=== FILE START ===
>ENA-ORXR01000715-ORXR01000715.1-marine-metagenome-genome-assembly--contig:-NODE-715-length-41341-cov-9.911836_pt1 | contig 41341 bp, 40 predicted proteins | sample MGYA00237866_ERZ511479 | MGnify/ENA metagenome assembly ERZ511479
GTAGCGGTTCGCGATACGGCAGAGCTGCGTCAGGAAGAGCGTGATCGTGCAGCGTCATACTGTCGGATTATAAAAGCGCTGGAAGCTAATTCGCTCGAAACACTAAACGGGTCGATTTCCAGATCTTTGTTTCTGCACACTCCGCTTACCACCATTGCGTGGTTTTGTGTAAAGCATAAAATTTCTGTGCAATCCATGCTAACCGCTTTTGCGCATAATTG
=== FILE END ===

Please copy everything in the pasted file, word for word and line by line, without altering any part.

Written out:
>ENA-ORXR01000715-ORXR01000715.1-marine-metagenome-genome-assembly--contig:-NODE-715-length-41341-cov-9.911836_pt1 | contig 41341 bp, 40 predicted proteins | sample MGYA00237866_ERZ511479 | MGnify/ENA metagenome assembly ERZ511479
GTAGCGGTTCGCGATACGGCAGAGCTGCGTCAGGAAGAGCGTGATCGTGCAGCGTCATACTGTCGGATTATAAAAGCGCTGGAAGCTAATTCGCTCGAAACACTAAACGGGTCGATTTCCAGATCTTTGTTTCTGCACACTCCGCTTACCACCATTGCGTGGTTTTGTGTAAAGCATAAAATTTCTGTGCAATCCATGCTAACCGCTTTTGCGCATAATTG